The current state of the industry is that all off-the-shelf TDFs are investing and solving the retirement needs for that illusive “average” participant, and thus, they use national worker averages as input assumptions, such as the participant’s income, plan assets, contributions, outside assets, etc.

For example, an off-the-shelf 2040 TDF vintage would:

  1. treat all defaulted participants born between 1973 and 1977 (5 years) the same regardless of their personal factors (wealth, savings, contribution, account size, etc.),
  2. apply the national average of each input factor in constructing a portfolio to satisfy that “average” participant among an imprecise 5-year cohort, and
  3. assume every employer group of plan participants in every economic condition, location and industry would be satisfied or appropriate with the same risk-based glidepath.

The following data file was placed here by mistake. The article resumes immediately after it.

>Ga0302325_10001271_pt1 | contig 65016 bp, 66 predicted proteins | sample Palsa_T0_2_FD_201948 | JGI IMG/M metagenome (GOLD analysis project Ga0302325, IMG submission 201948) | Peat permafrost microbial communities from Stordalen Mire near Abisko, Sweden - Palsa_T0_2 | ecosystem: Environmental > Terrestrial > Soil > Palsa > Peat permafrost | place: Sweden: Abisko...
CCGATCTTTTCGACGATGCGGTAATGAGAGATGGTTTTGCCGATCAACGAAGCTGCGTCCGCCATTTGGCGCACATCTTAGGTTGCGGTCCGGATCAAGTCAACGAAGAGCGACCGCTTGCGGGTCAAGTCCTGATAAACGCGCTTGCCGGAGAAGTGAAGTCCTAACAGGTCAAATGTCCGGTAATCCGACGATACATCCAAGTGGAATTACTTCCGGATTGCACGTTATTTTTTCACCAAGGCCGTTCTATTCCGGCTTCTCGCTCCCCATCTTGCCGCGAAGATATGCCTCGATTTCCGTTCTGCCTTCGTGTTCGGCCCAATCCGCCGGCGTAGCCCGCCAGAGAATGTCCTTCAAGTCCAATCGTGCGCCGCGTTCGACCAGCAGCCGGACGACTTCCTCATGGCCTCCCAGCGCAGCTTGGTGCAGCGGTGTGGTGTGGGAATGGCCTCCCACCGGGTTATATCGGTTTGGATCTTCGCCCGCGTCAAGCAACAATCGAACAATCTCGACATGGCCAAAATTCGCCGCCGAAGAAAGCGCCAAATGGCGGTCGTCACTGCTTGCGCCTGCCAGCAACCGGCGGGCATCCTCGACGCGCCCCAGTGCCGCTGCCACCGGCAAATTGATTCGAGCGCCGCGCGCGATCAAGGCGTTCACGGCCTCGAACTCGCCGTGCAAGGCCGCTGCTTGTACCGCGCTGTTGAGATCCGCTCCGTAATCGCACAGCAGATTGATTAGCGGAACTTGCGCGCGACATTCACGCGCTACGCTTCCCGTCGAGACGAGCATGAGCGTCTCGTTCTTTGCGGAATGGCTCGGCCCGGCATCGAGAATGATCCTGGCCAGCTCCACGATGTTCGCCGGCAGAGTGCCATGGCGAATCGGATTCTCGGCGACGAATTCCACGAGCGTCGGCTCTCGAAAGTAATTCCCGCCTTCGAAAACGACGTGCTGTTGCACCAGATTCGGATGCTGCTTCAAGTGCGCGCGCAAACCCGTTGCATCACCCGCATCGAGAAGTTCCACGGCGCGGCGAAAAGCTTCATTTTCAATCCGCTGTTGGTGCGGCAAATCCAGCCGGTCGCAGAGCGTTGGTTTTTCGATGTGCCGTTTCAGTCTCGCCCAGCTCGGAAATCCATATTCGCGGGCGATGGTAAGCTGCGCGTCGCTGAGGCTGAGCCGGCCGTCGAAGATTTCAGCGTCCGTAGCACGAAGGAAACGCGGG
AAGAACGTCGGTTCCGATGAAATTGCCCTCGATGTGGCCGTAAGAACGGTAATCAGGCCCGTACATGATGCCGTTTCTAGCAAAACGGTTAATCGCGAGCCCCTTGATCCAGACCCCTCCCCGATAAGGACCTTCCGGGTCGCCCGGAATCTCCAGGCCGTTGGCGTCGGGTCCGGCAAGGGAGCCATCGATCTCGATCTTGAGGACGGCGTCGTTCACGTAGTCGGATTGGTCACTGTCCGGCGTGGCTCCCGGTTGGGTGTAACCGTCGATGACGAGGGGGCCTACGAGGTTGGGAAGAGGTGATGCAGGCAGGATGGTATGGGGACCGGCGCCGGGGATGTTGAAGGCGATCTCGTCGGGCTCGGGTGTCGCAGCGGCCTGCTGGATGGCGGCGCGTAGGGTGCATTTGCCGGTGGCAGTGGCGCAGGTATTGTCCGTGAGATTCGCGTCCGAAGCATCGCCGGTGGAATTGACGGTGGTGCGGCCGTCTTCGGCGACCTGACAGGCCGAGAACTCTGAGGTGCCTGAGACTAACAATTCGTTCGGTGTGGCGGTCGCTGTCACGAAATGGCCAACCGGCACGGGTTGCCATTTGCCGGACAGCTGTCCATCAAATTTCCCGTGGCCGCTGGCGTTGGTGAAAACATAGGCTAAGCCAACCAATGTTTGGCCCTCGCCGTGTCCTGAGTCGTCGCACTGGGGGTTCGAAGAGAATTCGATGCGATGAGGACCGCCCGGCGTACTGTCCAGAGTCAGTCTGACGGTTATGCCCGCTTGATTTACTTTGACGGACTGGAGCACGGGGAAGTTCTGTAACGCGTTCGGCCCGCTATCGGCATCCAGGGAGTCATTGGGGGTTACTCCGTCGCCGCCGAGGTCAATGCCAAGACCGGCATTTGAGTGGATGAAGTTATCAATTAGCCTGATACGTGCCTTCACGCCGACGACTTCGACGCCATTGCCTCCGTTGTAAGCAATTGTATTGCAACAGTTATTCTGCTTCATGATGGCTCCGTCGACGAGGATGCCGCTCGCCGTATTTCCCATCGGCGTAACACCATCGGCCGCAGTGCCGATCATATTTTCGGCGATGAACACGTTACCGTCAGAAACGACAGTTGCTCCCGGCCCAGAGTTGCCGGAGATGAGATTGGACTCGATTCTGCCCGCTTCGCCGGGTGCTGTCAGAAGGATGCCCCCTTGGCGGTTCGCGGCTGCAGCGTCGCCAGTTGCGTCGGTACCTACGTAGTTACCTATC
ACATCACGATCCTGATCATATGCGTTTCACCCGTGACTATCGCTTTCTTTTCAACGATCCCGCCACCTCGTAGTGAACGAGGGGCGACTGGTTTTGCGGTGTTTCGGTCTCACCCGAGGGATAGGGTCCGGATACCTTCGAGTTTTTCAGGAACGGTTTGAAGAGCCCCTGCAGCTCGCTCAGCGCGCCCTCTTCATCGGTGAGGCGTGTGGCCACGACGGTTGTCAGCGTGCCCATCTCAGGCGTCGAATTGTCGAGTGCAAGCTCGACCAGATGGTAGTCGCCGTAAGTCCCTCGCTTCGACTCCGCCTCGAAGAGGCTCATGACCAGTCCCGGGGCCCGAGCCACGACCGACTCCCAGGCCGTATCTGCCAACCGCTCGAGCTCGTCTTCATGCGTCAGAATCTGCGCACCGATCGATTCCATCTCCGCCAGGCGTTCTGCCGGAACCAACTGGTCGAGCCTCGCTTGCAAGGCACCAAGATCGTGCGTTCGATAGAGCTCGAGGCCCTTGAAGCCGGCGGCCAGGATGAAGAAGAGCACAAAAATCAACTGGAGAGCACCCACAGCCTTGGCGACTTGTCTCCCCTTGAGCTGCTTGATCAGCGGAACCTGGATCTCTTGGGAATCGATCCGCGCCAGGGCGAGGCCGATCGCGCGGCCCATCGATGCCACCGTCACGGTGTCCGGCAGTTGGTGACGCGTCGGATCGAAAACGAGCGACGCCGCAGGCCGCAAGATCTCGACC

After all, one should not expect an off-the-shelf TDF series to be responsive to any one group of employees’ personal factors or be able to personalize portfolio construction to any one participant.

In the February 2013 release of the DOL’s Target Date Retirement Funds – Tips for ERISA Plan Fiduciaries[4], the first Tip for plan sponsors and fiduciaries suggests that

“[y]ou should consider how well the TDF’s characteristics align with eligible employees’ ages and likely retirement dates. It also may be helpful for plan fiduciaries to discuss with their prospective TDF providers the possible significance of other characteristics of the participant population, such as participation in a traditional defined benefit pension plan offered by the employer, salary levels, turnover rates, contribution rates and withdrawal patterns.”